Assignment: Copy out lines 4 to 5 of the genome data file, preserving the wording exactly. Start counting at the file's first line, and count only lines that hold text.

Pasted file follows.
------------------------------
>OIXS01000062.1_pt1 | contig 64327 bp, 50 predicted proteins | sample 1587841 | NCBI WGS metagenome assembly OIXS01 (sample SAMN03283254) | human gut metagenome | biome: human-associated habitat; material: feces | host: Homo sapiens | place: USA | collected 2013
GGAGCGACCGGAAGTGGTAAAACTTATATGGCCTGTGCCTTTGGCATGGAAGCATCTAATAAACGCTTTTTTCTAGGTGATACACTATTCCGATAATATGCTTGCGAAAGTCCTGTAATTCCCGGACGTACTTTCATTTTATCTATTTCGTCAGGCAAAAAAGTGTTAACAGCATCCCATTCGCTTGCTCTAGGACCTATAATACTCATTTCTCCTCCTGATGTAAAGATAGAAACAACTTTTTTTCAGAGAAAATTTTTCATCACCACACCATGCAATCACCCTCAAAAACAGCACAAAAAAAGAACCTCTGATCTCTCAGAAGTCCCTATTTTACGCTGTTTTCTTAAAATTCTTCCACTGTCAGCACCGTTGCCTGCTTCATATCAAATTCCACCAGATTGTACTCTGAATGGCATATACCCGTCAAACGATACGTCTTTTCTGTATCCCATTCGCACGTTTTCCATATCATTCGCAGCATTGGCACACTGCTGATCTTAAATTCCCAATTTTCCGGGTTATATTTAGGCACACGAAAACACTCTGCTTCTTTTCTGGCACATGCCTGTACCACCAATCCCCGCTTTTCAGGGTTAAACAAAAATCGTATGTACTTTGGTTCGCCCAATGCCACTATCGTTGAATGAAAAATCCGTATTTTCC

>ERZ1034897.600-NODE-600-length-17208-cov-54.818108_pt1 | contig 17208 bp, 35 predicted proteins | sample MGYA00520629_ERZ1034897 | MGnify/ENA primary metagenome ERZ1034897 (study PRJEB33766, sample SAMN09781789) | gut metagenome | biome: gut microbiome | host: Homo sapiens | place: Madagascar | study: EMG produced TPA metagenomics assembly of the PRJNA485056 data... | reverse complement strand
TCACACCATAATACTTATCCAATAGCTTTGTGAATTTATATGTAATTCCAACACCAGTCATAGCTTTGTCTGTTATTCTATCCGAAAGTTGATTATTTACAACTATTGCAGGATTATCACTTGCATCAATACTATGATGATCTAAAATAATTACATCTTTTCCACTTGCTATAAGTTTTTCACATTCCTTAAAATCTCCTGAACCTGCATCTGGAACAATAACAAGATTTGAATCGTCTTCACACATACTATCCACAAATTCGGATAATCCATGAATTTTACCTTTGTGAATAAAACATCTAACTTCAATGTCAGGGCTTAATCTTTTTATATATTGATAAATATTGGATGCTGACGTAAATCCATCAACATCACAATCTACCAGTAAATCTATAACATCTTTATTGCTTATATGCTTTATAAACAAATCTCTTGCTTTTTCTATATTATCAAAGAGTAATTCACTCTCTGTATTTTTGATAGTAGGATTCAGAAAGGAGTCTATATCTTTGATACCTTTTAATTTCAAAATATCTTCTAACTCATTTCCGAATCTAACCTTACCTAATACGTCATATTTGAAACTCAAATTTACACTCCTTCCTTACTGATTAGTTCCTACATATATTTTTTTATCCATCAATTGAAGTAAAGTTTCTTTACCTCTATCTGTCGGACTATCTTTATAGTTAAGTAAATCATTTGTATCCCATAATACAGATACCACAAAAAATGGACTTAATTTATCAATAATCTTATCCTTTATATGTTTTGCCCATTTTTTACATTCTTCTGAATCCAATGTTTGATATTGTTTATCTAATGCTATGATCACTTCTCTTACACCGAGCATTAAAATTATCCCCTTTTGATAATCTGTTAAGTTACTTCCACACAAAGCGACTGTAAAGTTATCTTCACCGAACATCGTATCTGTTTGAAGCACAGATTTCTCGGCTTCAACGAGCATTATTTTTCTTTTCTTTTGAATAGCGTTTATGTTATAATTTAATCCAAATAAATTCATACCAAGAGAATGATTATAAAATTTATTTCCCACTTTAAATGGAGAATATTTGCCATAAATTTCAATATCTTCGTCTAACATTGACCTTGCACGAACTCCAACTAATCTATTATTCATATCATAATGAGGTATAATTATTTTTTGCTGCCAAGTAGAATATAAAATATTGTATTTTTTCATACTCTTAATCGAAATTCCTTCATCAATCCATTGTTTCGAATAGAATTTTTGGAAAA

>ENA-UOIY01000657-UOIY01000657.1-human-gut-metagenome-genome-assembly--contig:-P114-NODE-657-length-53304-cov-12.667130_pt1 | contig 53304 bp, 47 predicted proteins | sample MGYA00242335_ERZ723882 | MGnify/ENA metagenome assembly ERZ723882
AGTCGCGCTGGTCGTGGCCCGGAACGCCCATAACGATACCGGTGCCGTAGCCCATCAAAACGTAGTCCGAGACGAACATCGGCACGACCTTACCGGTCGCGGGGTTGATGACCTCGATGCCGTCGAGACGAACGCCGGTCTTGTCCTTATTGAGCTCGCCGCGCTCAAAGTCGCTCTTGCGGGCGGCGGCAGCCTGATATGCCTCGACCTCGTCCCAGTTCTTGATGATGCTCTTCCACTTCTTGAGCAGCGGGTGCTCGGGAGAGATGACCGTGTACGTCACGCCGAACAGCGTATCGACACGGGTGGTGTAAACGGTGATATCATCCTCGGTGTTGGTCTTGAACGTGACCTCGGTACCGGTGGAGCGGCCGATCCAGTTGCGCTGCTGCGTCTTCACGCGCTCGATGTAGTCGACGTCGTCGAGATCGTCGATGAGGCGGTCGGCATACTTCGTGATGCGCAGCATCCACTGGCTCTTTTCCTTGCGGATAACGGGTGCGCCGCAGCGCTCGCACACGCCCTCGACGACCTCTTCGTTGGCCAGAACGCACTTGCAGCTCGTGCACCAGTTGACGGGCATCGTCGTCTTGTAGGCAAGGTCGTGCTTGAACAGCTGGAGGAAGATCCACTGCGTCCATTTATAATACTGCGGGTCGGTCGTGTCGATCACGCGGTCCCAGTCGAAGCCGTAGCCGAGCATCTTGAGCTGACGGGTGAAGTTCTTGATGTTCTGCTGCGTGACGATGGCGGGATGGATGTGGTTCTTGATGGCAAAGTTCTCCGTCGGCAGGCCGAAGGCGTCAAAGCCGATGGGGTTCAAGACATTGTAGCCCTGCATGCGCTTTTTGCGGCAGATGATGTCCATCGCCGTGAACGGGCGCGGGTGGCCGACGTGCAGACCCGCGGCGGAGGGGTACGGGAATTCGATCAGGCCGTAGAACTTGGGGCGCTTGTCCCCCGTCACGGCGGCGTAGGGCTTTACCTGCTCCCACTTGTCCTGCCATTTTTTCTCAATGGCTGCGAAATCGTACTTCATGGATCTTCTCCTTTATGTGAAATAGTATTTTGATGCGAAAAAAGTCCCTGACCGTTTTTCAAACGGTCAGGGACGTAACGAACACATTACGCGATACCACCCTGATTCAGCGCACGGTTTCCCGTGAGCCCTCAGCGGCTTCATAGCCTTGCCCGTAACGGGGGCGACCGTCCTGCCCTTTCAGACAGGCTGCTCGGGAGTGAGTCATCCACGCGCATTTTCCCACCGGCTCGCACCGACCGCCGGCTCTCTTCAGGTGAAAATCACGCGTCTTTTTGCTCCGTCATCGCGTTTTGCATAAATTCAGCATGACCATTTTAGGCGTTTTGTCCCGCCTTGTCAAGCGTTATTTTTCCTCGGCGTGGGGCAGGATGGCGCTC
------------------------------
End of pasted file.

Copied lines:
TCACACCATAATACTTATCCAATAGCTTTGTGAATTTATATGTAATTCCAACACCAGTCATAGCTTTGTCTGTTATTCTATCCGAAAGTTGATTATTTACAACTATTGCAGGATTATCACTTGCATCAATACTATGATGATCTAAAATAATTACATCTTTTCCACTTGCTATAAGTTTTTCACATTCCTTAAAATCTCCTGAACCTGCATCTGGAACAATAACAAGATTTGAATCGTCTTCACACATACTATCCACAAATTCGGATAATCCATGAATTTTACCTTTGTGAATAAAACATCTAACTTCAATGTCAGGGCTTAATCTTTTTATATATTGATAAATATTGGATGCTGACGTAAATCCATCAACATCACAATCTACCAGTAAATCTATAACATCTTTATTGCTTATATGCTTTATAAACAAATCTCTTGCTTTTTCTATATTATCAAAGAGTAATTCACTCTCTGTATTTTTGATAGTAGGATTCAGAAAGGAGTCTATATCTTTGATACCTTTTAATTTCAAAATATCTTCTAACTCATTTCCGAATCTAACCTTACCTAATACGTCATATTTGAAACTCAAATTTACACTCCTTCCTTACTGATTAGTTCCTACATATATTTTTTTATCCATCAATTGAAGTAAAGTTTCTTTACCTCTATCTGTCGGACTATCTTTATAGTTAAGTAAATCATTTGTATCCCATAATACAGATACCACAAAAAATGGACTTAATTTATCAATAATCTTATCCTTTATATGTTTTGCCCATTTTTTACATTCTTCTGAATCCAATGTTTGATATTGTTTATCTAATGCTATGATCACTTCTCTTACACCGAGCATTAAAATTATCCCCTTTTGATAATCTGTTAAGTTACTTCCACACAAAGCGACTGTAAAGTTATCTTCACCGAACATCGTATCTGTTTGAAGCACAGATTTCTCGGCTTCAACGAGCATTATTTTTCTTTTCTTTTGAATAGCGTTTATGTTATAATTTAATCCAAATAAATTCATACCAAGAGAATGATTATAAAATTTATTTCCCACTTTAAATGGAGAATATTTGCCATAAATTTCAATATCTTCGTCTAACATTGACCTTGCACGAACTCCAACTAATCTATTATTCATATCATAATGAGGTATAATTATTTTTTGCTGCCAAGTAGAATATAAAATATTGTATTTTTTCATACTCTTAATCGAAATTCCTTCATCAATCCATTGTTTCGAATAGAATTTTTGGAAAA

>ENA-UOIY01000657-UOIY01000657.1-human-gut-metagenome-genome-assembly--contig:-P114-NODE-657-length-53304-cov-12.667130_pt1 | contig 53304 bp, 47 predicted proteins | sample MGYA00242335_ERZ723882 | MGnify/ENA metagenome assembly ERZ723882